2. Time magazine insisted
that in ousting six House freshmen the voters were sending a message.
But over 91 percent won.
see any of them talking about entitlement reform in any real way other
than to brand the other guy someone who's interested in cutting your own
reform, as in Medicare? Where has Ifill been? Isn't that an issue the
Republican Congress tried to "reform" in 1995 only to be
hammered by the media for non-existent "cuts"?
2) MRC analyst Steve Kaminski caught the loaded spin from Time magazine on
how Republican House members fared in Tuesday's election. Writing the
cover story for the November 18 issue that was released last week, Michael
Duffy and Nancy Gibbs asserted:
half the casualties came from Gingrich's militant class of 1994, who had
pushed the Speaker hardest to the right and demanded the deepest cuts in
popular domestic programs in their zeal for a balanced budget. Gone are
at least six of 71 GOP freshmen, including Dan Frisa of New York, who
was defeated by Carolyn McCarthy, the widow of a victim of the Long
Island Rail Road shooting, who ran on a single-issue platform: gun
I think 17 House
Republicans lost by the latest count, so really only about a third were
freshmen. But let's do a little math based upon Time's numbers. Six of 71
lost. That's 8.5 percent, meaning 91.5 percent of the House freshmen won.
Quite a repudiation of those "extremists."
Also among the
Republicans who lost on Tuesday: Peter Blute and Peter Torkildsen, two
moderates who abandoned Gingrich on some key votes and were gun control
3) As mentioned in the last CyberAlert, on Thursday's Larry King Live King
said David Brinkley's election night remarks reminded him of "wacko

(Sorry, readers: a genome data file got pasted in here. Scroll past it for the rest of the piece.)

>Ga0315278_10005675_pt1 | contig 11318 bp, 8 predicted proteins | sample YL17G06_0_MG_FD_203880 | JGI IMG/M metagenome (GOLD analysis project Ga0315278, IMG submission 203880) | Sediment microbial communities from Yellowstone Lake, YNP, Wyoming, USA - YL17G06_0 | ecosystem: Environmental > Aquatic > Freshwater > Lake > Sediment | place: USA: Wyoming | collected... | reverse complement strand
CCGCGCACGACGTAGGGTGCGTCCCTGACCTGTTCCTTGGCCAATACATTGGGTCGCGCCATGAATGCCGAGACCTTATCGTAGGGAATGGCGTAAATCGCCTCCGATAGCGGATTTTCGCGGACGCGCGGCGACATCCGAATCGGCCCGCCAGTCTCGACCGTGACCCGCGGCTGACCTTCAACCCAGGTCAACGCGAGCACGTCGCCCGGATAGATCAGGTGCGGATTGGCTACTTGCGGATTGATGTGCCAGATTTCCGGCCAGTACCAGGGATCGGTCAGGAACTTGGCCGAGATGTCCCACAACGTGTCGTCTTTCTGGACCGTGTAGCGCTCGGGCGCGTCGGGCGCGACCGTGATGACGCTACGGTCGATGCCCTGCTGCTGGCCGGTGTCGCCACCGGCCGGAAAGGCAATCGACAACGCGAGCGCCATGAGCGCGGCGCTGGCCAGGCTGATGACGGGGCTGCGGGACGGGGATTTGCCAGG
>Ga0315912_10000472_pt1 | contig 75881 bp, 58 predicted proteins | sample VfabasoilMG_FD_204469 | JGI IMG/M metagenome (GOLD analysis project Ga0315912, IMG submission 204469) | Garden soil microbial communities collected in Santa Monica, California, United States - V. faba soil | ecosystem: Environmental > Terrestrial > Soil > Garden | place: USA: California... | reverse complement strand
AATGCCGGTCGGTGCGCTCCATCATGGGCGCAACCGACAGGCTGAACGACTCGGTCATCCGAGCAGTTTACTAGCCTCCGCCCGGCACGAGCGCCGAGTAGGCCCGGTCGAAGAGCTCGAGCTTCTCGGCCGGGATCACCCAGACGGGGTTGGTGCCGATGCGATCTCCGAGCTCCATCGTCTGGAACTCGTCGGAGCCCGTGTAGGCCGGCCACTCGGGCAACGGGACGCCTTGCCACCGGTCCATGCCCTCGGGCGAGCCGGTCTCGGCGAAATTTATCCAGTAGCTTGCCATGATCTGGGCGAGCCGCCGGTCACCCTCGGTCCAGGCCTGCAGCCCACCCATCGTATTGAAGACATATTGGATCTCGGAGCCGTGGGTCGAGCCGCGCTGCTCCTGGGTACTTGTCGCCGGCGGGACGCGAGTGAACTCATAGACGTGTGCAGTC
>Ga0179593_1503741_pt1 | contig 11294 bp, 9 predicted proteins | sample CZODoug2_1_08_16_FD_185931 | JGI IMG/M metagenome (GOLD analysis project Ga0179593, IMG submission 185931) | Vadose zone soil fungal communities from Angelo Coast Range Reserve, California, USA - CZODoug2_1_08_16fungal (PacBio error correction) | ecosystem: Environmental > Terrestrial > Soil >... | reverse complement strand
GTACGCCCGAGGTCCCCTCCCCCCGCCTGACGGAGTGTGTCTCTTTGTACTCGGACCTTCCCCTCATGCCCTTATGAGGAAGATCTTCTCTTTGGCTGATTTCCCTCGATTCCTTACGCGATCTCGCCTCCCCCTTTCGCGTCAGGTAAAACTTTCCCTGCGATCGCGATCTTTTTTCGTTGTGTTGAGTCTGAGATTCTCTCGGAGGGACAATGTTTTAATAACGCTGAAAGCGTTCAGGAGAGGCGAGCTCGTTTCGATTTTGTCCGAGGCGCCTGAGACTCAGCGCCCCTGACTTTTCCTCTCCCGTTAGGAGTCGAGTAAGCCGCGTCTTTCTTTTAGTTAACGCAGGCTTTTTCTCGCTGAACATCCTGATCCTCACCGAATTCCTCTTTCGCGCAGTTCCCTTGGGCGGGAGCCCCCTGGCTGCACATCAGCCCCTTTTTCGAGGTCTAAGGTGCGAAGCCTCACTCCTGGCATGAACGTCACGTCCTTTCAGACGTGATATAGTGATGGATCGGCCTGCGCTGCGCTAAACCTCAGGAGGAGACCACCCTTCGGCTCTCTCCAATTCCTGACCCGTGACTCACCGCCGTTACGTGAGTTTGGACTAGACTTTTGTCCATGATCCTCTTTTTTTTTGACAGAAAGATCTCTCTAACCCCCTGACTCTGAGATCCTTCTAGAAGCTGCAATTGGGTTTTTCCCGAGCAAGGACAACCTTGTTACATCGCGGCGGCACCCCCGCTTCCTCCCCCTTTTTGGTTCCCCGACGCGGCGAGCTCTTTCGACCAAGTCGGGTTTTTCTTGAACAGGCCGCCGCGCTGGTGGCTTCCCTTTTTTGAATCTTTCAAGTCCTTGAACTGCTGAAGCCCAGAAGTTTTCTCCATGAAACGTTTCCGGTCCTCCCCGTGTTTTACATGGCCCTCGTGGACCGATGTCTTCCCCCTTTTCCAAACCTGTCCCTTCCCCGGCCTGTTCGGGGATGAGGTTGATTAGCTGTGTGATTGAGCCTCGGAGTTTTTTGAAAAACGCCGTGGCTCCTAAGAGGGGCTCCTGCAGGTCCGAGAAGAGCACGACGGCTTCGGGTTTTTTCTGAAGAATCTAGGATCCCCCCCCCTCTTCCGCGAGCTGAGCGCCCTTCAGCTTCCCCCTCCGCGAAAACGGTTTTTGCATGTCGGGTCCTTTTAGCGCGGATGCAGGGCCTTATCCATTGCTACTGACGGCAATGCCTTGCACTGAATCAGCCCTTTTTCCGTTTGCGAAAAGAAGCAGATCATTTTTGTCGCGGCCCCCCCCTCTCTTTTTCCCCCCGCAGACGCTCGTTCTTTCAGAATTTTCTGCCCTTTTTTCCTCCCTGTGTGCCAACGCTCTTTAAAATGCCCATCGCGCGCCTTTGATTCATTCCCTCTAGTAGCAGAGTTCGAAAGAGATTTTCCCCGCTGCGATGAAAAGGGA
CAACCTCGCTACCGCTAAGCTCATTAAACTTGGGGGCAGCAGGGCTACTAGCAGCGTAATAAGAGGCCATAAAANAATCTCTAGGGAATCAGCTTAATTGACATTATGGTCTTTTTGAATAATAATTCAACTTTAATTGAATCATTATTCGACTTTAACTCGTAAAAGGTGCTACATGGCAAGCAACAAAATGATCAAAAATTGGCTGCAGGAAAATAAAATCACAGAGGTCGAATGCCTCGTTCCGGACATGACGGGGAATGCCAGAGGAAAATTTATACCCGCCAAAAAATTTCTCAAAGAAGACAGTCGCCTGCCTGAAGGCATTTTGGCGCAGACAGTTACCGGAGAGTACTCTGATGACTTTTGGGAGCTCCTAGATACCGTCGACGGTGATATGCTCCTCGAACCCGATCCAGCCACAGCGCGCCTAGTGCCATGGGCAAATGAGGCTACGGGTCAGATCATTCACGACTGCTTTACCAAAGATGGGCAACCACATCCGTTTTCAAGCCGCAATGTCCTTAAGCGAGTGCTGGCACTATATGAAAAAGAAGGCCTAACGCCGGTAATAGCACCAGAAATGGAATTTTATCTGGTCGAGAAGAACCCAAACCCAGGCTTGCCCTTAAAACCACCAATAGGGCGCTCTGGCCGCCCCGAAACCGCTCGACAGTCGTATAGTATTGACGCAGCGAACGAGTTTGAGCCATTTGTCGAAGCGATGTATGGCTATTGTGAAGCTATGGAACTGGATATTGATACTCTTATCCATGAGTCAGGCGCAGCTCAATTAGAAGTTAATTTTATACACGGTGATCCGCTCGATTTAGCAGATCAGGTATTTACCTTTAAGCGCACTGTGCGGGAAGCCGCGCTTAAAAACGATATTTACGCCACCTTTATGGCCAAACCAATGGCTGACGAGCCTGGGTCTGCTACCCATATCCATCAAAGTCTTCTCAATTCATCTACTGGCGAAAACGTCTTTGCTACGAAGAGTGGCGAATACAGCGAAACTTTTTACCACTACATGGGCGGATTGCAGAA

talk radio." Here's the complete transcript of that November 7
exchange with guest Ted Koppel. (Diane Rehmm is host of a 10am to noon
talk show on a Washington public radio station and her show is heard on
NPR stations around the country.)
"How about the part where he said 'he's a bore, always will be a
bore.'? That sounds, someone called Diane Rehm's radio show the other
day, and this was the first I'd heard of it, and I was driving
"I was listening to the same show, heard the same call."
it was a lady."
"Very nice lady."
she was disappointed, very nice lady, a fan of David Brinkley. She was
very disappointed. And when I heard the quote it sounded to me like it
was Limbaugh or Liddy or Ollie North. It was like wacko talk radio. It
didn't sound like Brinkley. In other words, Brinkley's always been
irreverent, but always kind of classy."
learn that while both King and Koppel listen to a talk show, it's a
public radio talk show.
On Friday David
Brinkley taped an interview with Bill Clinton for airing on Sunday's
This Week, his last show as host. Brinkley, who had called Clinton
"a bore" and said his election night speech was full of
"goddamn nonsense," began the interview: "Before we begin
I am reminded of something I wrote years ago. 'It may be impossible to
be objective,' I said. 'But we must always be fair.' Well after a long
day election day, and seven hours on the set, what I said at the end of
our election night coverage was both impolite and unfair. And I'm sorry.
I regret it."
Brinkley had the
class to apologize for interjecting his opinion into a newscast. I await
Bryant Gumbels's apology for insults against Republicans over the years.
4) Reminding one of Nixonian thinking, last week Bill Clinton promised to
"cut out of American politics" his enemies. The comment has
hardly generated any media outrage. I've only seen it on one TV show:
CNN's Late Edition, and then only thanks to Bill Bennett. On Sunday,
November 10 host Frank Sesno raised it during an interview with Bennett
and Mario Cuomo:
Frank Sesno to